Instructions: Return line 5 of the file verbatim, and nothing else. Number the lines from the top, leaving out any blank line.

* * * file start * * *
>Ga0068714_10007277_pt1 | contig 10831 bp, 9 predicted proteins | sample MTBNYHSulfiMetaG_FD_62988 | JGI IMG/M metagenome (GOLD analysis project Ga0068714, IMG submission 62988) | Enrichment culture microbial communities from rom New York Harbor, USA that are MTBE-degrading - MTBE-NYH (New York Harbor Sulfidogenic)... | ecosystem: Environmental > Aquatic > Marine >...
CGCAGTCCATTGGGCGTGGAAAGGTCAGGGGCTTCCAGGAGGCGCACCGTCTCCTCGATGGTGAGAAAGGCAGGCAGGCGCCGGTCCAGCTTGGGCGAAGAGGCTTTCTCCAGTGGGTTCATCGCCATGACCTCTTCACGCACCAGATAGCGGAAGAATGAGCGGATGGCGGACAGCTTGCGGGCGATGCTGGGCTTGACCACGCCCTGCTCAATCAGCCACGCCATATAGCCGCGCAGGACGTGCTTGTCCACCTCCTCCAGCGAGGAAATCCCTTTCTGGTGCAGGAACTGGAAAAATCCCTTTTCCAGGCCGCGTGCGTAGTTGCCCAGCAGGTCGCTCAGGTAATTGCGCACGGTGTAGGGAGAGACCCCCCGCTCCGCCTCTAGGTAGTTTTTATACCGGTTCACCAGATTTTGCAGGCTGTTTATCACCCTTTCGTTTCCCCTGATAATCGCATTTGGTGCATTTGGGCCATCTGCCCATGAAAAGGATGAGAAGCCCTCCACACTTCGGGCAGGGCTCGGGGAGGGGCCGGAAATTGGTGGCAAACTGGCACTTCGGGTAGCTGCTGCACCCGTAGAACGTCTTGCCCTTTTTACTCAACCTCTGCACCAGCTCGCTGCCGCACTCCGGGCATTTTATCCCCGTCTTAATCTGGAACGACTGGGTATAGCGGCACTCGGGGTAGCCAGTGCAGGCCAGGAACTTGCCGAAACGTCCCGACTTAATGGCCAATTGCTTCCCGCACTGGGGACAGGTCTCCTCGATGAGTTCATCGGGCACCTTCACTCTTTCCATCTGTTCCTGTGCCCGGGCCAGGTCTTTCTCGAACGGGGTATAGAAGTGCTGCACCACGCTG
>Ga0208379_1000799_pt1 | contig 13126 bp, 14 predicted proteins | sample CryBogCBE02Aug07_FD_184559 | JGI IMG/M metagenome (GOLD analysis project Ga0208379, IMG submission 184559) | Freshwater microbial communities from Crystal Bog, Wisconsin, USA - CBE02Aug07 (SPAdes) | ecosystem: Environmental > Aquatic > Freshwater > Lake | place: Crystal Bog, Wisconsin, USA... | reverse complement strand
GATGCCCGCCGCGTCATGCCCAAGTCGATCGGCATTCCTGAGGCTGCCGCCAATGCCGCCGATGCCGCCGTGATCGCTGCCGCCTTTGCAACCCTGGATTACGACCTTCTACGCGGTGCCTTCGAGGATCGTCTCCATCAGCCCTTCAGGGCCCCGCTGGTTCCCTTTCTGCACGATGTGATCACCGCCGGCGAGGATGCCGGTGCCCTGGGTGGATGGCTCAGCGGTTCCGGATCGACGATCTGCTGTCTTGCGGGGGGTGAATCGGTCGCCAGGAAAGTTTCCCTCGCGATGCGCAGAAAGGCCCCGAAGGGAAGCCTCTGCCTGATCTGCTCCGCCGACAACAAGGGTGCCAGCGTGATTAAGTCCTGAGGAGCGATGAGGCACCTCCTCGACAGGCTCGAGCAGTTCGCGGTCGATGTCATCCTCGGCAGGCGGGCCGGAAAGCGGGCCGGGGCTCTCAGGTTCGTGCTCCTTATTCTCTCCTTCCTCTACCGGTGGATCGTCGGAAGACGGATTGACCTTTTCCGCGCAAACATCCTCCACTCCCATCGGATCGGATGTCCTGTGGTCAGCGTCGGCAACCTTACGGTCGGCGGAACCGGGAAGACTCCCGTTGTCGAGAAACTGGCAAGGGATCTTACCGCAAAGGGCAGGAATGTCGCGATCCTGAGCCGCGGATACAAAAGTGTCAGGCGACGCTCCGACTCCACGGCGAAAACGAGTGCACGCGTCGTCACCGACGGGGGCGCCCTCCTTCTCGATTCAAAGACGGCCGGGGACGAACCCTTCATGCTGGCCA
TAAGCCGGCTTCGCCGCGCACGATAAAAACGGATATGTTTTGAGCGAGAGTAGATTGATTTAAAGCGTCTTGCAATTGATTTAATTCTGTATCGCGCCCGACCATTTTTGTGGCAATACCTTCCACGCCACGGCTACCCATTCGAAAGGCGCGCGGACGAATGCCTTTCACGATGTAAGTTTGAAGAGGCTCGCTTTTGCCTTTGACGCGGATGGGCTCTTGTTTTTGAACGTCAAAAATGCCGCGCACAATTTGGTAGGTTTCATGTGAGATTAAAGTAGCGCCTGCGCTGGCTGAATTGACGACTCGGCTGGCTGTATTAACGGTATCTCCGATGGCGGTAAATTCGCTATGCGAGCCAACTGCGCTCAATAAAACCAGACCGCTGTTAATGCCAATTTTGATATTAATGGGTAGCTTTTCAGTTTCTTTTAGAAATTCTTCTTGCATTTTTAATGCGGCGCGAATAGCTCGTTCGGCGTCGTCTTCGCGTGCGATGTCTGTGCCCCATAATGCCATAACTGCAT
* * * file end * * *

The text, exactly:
TAAGCCGGCTTCGCCGCGCACGATAAAAACGGATATGTTTTGAGCGAGAGTAGATTGATTTAAAGCGTCTTGCAATTGATTTAATTCTGTATCGCGCCCGACCATTTTTGTGGCAATACCTTCCACGCCACGGCTACCCATTCGAAAGGCGCGCGGACGAATGCCTTTCACGATGTAAGTTTGAAGAGGCTCGCTTTTGCCTTTGACGCGGATGGGCTCTTGTTTTTGAACGTCAAAAATGCCGCGCACAATTTGGTAGGTTTCATGTGAGATTAAAGTAGCGCCTGCGCTGGCTGAATTGACGACTCGGCTGGCTGTATTAACGGTATCTCCGATGGCGGTAAATTCGCTATGCGAGCCAACTGCGCTCAATAAAACCAGACCGCTGTTAATGCCAATTTTGATATTAATGGGTAGCTTTTCAGTTTCTTTTAGAAATTCTTCTTGCATTTTTAATGCGGCGCGAATAGCTCGTTCGGCGTCGTCTTCGCGTGCGATGTCTGTGCCCCATAATGCCATAACTGCAT